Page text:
Future uncertain for Convention Center
The New Orleans Ernest N. Morial Convention Center is facing unprecedented challenges. In April, a watchdog report critical of its hotel expansion plans cautioned against it in the near term. At its May board of commissioners meeting, the financial outlook was grim. And now, its leadership is in flux with a recent Louisiana state senate decision.
Last week, Louisiana Sen. Karen Carter Peterson deployed a rarely-used legislative function to veto the confirmation of former state Rep. Walt Leger III to the role of chairman of the board of commissioners of the Ernest N. Morial Exhibition Hall Authority, the governing body of the convention center that is a political subdivision of the State of Louisiana. Gov. John Bel Edwards had appointed Leger to the board of commissioners and issued a statement of disapproval at the move, calling Leger experienced and highly qualified.
“I am equally disappointed that Walt Leger was not confirmed as the chair of the Ernest N. Morial-New Orleans Exhibition Hall Authority, especially as Walt has been a key partner in the Fair Share negotiations with the City of New Orleans and as the state has operated a medical monitoring unit at the Convention Center,” said Edwards. “Walt has a passion for New Orleans and years of experience in the Legislature. He is an asset to the City and to the board and it is troubling that he was not confirmed.”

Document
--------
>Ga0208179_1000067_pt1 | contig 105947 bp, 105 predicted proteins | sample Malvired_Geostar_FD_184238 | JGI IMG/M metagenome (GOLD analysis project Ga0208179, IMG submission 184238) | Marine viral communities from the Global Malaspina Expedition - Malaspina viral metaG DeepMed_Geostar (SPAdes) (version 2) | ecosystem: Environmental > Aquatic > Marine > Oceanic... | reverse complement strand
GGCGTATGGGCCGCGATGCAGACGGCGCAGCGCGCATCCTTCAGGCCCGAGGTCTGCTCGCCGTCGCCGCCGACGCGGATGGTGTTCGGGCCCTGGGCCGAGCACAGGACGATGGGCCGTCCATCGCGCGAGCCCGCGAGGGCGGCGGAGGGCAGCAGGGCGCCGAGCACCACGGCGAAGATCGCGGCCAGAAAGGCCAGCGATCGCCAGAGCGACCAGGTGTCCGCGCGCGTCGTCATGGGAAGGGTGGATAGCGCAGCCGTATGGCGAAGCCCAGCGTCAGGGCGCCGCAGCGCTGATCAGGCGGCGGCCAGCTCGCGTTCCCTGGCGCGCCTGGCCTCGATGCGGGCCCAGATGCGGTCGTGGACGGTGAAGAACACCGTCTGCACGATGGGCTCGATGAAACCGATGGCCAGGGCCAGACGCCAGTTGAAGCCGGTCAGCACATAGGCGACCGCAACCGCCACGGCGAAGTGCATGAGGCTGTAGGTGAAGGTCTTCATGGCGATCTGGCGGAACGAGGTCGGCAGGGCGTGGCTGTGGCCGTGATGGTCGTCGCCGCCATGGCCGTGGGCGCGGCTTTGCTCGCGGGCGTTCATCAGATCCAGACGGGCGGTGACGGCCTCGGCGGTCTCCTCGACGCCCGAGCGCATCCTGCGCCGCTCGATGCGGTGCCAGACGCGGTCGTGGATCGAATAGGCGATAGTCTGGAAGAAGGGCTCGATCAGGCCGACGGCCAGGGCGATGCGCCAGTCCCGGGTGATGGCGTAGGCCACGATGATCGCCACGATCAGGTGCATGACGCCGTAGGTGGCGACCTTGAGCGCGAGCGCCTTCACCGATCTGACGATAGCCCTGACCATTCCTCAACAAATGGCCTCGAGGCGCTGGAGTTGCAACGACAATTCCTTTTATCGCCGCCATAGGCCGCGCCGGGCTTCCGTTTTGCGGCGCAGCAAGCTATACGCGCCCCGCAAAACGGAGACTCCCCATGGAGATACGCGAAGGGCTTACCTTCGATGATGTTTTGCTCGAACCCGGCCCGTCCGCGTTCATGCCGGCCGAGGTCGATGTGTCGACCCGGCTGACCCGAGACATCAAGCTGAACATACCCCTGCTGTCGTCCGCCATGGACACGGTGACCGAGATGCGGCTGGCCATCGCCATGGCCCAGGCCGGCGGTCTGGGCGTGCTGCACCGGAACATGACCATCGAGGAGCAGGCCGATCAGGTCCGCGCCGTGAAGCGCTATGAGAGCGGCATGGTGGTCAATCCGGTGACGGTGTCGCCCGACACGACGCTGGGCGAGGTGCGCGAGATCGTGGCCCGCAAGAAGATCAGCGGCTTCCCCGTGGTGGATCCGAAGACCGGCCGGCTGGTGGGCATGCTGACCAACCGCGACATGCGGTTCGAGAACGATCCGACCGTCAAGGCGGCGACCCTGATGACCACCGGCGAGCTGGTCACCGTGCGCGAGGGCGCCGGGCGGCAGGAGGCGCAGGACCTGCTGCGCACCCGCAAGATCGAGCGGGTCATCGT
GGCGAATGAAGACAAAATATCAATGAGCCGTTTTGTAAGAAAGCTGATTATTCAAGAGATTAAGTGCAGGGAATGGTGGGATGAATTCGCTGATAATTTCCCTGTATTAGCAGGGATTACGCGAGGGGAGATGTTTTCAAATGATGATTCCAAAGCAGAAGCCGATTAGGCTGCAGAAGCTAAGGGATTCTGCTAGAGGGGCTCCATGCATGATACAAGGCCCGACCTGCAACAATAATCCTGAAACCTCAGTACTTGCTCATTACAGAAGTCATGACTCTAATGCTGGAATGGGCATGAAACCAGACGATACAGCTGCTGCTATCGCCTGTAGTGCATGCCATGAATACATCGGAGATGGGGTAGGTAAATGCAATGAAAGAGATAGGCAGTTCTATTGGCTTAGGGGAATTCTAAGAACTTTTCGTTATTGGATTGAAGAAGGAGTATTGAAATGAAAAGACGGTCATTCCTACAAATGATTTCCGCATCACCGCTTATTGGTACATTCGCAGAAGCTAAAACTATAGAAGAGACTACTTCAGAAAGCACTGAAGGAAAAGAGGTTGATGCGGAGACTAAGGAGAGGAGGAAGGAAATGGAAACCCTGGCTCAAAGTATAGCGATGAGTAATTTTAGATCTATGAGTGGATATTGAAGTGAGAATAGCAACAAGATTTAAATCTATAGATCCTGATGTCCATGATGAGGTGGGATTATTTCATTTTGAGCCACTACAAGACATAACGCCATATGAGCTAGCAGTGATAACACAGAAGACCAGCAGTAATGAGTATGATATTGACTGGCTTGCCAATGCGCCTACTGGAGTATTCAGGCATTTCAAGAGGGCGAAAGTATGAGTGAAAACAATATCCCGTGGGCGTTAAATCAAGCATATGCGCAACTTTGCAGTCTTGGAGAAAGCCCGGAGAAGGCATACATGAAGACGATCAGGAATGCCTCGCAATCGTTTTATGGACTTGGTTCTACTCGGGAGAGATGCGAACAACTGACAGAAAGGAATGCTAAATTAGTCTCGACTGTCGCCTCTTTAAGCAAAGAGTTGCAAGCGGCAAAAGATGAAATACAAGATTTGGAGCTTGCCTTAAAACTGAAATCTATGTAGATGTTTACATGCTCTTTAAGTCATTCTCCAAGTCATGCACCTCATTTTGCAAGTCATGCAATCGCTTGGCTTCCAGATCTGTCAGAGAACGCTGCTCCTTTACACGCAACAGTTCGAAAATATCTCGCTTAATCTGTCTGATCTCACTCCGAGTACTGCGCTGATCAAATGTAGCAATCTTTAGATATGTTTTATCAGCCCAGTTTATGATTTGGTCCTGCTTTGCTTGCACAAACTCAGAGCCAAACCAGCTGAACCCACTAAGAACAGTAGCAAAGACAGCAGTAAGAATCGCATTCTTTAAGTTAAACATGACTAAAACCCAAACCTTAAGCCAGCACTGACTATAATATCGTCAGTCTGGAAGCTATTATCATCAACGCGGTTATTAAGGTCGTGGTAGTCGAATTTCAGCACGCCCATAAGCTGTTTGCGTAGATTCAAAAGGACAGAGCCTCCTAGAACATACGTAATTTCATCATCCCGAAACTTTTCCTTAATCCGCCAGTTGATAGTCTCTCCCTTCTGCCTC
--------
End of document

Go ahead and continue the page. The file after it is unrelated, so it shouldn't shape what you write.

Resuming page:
When asked for comment, Sen. Peterson responded with a non-specific process statement.
“The Senate confirmation process occurs during executive session of the Louisiana State Senate annually,” said Peterson. “That process is confidential. As reported, the individual mentioned was among a number of individuals who were not confirmed by the LA Senate.”
Peterson directed my further questions to the Louisiana Senate Secretary’s Office and provided me a non-working phone number.
Leger presided over the May board of commissioners meeting as chair, although it must have been officially in an interim capacity. At that meeting, the financial realities of COVID-19 were harsh. Staff reported that from March 10 through the end of the calendar year, 51 previously scheduled events have been canceled, accounting for a loss of $11 million in direct revenue and 460,000 anticipated visitors to New Orleans.
The hotel tax and sales tax on purchases made by those visitors will be at a staggering deficit as well. The City of New Orleans is projecting a $137 million budget shortfall, with sales and other tax collections anticipated to be $111 million less than expected this year.
And that brings us to the April report by the Bureau of Governmental Research (BRG) entitled “Conventional Wisdom: Pausing the Convention Hotel Deal to Assess the Pandemic’s Impact and Reduce Public Costs.” The convention center is still planning to build a 1,200-room hotel on the upriver side of its facility, and to then expand that area into a new entertainment district. The report examines the public cost of the new hotel and possible ways the convention center could accomplish the hotel while reducing the tax burden on the public.
It calls for the convention center to improve its transparency and accountability concerning the hotel project, as well as to pause all efforts on the hotel until after the pandemic subsides. To their point, the feasibility study conducted prior to the global pandemic cannot be counted on as an accurate window into the future.